Fannie Lou Hamer: Civil Rights Activist

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Fannie Lou Hamer was an influential civil rights activist during the mid-1900s. She gave many empowering speeches to encourage African-Americans to exercise their right to vote. In fact, she is well-known for her efforts in Mississippi which was a hotbed for segregation. She spoke out against the all white delegation and inspired the black community to rise up against their oppressors. She didn’t focus her attention only on voting rights. She also helped the poor in her community because she understood the struggles and hardships blacks experienced during that period. Fannie Lou Hamer fought in the civil rights war against inequality by creating organizations to promote black voting registrations and her efforts had a major impact on society,…show more content…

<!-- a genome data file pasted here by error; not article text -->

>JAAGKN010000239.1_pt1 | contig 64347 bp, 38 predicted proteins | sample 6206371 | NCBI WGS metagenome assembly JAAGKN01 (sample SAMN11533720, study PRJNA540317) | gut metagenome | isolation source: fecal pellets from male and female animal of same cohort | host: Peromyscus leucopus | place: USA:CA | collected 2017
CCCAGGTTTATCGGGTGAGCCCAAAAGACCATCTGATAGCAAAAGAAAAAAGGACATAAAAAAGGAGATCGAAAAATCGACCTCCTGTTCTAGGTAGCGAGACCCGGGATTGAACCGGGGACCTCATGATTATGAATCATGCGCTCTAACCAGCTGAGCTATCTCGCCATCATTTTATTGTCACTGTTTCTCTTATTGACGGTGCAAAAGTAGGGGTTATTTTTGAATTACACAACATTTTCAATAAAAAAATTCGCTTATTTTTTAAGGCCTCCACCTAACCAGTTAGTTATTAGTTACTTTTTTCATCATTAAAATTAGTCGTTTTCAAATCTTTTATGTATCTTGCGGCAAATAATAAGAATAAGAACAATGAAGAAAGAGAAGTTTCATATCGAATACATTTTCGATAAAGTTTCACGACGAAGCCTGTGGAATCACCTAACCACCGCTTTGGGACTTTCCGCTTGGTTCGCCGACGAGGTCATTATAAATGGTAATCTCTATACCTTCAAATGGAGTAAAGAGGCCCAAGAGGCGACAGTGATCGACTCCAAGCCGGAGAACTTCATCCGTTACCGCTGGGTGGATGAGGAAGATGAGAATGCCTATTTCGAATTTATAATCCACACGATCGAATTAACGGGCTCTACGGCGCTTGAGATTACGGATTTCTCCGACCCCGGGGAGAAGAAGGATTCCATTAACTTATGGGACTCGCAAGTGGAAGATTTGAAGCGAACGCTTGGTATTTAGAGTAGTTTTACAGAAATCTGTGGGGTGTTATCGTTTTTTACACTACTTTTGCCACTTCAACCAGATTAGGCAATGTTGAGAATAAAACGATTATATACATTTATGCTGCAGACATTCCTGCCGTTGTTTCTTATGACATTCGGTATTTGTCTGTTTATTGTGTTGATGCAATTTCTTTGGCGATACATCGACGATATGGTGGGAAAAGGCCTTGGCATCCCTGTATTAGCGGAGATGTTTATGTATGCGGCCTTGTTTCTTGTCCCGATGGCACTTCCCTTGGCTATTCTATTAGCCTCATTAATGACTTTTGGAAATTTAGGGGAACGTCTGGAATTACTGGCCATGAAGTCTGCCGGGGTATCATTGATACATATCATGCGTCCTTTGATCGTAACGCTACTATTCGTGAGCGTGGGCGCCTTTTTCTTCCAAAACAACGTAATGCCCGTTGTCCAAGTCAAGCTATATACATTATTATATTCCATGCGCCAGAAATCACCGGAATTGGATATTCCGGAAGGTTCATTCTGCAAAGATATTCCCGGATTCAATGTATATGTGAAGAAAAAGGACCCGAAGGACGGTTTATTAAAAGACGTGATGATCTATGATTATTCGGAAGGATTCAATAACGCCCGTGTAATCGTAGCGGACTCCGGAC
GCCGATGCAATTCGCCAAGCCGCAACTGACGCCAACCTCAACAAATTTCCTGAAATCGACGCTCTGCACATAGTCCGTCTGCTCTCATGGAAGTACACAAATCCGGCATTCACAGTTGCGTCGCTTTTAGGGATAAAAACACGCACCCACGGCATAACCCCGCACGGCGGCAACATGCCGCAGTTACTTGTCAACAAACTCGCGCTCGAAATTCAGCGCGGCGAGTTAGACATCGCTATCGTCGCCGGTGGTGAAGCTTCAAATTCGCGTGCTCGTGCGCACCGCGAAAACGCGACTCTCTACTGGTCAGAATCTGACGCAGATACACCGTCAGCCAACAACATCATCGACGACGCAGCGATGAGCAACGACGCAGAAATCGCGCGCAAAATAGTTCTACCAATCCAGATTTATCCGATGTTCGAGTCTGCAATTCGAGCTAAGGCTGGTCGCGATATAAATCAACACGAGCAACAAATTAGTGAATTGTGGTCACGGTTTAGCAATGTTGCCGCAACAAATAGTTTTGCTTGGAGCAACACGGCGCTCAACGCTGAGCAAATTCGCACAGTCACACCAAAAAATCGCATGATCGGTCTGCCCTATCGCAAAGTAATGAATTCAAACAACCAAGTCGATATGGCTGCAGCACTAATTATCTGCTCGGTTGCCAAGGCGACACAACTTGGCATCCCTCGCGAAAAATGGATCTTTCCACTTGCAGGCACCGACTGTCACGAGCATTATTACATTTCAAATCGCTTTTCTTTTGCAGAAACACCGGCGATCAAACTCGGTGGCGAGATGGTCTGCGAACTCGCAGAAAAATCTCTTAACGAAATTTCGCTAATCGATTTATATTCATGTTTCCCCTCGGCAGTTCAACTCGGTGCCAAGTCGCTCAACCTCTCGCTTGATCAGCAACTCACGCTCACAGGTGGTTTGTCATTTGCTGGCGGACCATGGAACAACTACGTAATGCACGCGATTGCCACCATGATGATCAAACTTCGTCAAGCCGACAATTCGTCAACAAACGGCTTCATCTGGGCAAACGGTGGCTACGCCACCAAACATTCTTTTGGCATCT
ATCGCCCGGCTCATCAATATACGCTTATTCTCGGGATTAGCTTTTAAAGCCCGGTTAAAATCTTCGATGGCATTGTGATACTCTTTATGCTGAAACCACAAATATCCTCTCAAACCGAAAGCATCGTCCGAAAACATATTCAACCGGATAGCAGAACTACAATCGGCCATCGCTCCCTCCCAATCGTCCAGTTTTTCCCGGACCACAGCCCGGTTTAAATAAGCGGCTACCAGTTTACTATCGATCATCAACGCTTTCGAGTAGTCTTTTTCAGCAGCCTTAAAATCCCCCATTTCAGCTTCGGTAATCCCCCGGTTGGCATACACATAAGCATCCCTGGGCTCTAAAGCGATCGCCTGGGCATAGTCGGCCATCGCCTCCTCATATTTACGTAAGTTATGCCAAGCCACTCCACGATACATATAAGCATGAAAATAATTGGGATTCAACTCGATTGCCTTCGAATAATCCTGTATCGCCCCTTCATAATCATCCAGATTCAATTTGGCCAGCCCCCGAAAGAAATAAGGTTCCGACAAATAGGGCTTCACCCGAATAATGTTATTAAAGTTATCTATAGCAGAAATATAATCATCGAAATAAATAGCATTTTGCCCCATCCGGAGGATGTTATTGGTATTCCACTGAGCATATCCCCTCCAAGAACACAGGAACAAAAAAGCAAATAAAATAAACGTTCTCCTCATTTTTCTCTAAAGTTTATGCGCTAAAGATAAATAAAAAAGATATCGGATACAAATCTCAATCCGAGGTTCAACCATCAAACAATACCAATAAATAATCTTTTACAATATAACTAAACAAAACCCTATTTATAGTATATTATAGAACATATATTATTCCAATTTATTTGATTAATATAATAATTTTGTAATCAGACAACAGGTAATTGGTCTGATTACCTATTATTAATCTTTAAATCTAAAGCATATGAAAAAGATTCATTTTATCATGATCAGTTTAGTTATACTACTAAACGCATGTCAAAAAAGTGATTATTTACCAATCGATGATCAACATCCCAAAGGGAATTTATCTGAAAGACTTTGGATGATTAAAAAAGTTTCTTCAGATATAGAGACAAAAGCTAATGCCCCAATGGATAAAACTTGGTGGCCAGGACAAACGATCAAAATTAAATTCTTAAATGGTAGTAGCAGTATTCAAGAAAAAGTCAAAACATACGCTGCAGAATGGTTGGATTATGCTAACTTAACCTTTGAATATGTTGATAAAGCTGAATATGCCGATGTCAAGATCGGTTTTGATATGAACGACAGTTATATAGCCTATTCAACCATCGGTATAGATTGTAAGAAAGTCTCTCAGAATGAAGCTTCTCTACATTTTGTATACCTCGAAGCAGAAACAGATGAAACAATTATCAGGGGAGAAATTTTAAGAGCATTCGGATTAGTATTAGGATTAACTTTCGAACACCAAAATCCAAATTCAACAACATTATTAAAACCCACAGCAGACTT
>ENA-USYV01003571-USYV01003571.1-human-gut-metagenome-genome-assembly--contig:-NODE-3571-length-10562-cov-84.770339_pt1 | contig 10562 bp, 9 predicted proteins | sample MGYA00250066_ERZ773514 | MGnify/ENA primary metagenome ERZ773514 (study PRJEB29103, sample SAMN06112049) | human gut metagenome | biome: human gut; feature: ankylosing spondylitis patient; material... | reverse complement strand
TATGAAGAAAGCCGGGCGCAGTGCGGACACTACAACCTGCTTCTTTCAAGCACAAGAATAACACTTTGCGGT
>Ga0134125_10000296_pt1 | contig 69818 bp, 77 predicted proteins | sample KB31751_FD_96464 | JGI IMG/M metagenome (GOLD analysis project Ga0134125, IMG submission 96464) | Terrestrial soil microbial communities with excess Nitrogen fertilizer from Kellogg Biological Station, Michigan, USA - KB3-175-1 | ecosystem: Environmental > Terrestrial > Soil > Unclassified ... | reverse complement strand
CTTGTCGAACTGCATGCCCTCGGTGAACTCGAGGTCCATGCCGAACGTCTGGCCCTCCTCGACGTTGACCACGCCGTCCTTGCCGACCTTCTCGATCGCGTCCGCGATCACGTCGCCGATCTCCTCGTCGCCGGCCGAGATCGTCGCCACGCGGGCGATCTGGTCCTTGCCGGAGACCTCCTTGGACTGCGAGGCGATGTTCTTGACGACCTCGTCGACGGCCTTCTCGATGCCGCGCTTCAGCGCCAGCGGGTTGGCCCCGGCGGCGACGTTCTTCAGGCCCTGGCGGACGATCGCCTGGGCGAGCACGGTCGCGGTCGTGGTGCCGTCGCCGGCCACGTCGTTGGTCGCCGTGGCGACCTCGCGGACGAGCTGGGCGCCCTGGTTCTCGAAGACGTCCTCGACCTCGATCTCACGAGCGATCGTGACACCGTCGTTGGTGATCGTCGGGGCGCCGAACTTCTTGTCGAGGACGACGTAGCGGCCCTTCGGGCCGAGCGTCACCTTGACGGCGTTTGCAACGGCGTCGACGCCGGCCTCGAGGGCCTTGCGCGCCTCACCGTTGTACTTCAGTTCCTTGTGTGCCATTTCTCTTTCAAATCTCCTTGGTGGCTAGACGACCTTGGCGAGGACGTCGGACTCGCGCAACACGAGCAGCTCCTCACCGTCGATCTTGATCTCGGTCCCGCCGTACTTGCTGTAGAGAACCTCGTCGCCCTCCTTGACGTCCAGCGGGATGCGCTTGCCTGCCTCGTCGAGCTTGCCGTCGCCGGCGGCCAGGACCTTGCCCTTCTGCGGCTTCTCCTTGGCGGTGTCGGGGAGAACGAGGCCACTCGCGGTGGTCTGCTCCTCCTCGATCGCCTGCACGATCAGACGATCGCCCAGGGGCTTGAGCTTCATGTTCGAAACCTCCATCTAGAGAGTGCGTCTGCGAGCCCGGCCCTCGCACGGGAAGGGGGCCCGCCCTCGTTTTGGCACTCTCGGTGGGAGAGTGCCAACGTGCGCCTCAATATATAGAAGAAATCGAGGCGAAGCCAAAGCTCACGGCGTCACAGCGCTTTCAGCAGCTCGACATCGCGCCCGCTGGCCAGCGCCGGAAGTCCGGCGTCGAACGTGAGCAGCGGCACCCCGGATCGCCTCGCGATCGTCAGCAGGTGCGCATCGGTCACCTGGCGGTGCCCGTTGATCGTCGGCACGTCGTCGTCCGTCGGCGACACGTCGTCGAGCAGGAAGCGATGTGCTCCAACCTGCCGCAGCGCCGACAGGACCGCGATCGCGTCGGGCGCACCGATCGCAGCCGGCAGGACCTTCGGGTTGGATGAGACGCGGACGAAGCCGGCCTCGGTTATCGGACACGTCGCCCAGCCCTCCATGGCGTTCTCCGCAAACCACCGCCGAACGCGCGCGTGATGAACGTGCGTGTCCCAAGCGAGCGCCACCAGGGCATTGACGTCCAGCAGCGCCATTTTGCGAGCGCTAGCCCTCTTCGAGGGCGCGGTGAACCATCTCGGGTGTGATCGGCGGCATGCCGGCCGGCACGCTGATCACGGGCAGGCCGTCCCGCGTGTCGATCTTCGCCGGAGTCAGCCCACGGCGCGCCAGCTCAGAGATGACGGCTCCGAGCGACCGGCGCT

Her parents Ella and James Lee Townsend were sharecroppers on a cotton farm so, the majority of her early life took place in the fields. At the age of two, her family moved to Sunflower County and worked on the E.W. Brandon plantation. As the youngest of twenty children, Lou started to work in the fields at the age of 6 to help support her family. Since her family struggled and were hungry most of the time, Lou stopped attending school when she was twelve. Her parents eventually saved up enough money to rent land and purchase mules and a car. With this success, poverty soon followed because a white neighbor poisoned the mules in spite of the family’s success. Fannie Lou was able to read and write and in 1944, the owner of the land hired her as a time and record keeper. In 1945, Fannie Lou married Perry Hamer who was a tractor driver. The couple then settled in the city known as Ruleville and were sharecroppers there for another eighteen years. At this cotton plantation, Fannie Lou Hamer adopted two children due to the fact that she was sterilized without her permission in 1961 by a white doctor that prevented her to be able to conceive and bear children. Fannie Lou Hamer began to rise as a civil rights activist in the 1950s when she took part in conferences that were held by the Regional Council of Negro Leadership. Through these conferences she met Thurgood Marshall, the civil rights leader of the National Association for the Advancement of Colored People (NAACP) and Charles Diggs, who was a Congressman of

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